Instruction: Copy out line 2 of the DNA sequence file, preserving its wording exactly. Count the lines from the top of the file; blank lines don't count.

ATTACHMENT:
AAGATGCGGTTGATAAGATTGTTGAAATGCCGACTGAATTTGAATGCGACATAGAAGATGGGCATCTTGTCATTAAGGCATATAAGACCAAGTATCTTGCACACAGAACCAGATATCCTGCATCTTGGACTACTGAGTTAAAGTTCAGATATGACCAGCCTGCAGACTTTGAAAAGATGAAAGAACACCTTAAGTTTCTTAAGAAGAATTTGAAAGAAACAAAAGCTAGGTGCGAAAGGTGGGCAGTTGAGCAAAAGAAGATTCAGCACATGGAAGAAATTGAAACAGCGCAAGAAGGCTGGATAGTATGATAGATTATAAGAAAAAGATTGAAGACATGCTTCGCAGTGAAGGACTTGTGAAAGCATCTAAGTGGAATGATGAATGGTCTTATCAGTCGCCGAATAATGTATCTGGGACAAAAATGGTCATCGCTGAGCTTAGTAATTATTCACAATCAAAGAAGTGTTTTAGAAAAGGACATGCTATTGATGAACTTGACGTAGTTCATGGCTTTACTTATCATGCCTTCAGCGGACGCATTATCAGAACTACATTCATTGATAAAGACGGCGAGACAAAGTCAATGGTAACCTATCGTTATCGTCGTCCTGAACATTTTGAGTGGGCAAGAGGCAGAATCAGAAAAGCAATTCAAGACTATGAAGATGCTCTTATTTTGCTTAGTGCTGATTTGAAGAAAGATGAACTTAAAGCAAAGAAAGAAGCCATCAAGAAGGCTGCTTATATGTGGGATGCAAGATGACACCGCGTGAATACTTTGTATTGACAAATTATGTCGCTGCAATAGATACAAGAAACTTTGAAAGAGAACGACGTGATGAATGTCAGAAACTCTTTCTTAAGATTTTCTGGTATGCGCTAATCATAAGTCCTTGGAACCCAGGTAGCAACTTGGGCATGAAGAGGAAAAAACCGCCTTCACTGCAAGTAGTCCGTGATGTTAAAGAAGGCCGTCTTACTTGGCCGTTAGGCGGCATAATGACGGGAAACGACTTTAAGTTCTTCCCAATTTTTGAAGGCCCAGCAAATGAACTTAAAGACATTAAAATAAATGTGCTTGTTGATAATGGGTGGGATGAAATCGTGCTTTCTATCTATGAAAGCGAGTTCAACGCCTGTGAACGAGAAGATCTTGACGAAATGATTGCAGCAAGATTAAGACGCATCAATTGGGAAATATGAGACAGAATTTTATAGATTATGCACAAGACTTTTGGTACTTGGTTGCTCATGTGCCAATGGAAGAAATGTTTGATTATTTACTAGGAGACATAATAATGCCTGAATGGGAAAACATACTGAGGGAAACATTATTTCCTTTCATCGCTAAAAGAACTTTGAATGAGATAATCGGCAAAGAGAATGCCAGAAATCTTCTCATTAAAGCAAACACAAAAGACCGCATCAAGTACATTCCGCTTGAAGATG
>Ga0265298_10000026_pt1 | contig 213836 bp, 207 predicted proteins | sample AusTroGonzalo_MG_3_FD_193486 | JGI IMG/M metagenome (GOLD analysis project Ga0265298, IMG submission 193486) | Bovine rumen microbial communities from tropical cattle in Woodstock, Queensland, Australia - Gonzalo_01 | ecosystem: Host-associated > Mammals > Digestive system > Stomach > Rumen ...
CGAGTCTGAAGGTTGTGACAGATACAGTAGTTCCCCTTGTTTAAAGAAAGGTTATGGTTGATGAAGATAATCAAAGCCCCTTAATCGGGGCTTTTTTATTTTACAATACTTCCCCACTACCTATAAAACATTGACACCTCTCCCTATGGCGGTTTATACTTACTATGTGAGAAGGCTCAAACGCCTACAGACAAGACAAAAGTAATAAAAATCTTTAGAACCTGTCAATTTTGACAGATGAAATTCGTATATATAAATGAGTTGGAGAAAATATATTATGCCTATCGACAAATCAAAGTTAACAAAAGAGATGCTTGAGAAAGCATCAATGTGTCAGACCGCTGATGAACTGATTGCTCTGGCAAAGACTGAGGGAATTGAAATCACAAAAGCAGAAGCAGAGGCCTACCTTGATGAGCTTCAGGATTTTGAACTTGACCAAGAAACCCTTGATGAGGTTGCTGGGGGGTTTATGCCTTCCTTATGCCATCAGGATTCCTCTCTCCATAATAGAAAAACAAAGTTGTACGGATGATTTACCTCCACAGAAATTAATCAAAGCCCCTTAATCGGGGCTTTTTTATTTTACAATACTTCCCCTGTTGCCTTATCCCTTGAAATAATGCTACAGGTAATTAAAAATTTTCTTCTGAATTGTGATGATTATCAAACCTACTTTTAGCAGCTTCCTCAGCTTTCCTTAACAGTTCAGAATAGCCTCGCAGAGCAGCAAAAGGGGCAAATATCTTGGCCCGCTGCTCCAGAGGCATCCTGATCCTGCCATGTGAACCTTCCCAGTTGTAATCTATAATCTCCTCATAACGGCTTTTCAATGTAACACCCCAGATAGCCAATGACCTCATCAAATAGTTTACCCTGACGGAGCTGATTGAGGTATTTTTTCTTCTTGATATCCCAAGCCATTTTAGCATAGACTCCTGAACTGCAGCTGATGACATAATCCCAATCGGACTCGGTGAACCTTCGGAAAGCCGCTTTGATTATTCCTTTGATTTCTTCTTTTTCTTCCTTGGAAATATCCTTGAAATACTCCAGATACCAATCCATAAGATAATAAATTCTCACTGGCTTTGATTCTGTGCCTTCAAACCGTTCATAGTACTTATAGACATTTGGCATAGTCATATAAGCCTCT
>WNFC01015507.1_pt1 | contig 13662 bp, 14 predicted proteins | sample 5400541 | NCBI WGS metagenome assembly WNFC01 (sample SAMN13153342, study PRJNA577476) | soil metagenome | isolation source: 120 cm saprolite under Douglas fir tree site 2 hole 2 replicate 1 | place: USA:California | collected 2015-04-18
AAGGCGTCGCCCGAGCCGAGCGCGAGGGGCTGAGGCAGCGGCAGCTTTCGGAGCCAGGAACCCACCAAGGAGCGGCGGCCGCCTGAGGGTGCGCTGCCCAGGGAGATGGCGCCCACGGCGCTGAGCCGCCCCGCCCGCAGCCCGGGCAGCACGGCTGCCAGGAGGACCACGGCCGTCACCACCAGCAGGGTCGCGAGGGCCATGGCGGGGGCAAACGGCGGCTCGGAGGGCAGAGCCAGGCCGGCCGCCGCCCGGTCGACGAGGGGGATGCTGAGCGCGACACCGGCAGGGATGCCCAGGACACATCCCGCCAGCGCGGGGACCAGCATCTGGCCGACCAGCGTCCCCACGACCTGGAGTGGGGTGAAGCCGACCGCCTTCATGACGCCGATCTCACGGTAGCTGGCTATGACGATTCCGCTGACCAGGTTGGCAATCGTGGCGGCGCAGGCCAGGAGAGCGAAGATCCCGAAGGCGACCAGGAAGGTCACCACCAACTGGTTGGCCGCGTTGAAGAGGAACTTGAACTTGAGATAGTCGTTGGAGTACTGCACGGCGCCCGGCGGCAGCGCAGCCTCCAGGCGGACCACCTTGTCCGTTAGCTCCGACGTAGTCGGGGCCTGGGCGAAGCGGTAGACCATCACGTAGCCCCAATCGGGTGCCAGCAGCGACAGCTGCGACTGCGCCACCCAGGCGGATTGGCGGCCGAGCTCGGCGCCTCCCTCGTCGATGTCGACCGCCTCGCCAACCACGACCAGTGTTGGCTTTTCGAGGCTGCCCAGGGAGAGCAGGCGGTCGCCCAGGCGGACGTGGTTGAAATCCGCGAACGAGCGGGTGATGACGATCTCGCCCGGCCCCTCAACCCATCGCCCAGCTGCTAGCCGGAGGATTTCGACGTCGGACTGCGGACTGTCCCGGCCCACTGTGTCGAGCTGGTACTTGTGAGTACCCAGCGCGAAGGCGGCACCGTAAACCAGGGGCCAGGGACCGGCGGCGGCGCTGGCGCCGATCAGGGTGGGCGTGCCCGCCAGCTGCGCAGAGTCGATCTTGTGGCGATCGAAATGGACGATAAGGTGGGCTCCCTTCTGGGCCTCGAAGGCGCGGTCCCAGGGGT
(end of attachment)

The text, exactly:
>Ga0265298_10000026_pt1 | contig 213836 bp, 207 predicted proteins | sample AusTroGonzalo_MG_3_FD_193486 | JGI IMG/M metagenome (GOLD analysis project Ga0265298, IMG submission 193486) | Bovine rumen microbial communities from tropical cattle in Woodstock, Queensland, Australia - Gonzalo_01 | ecosystem: Host-associated > Mammals > Digestive system > Stomach > Rumen ...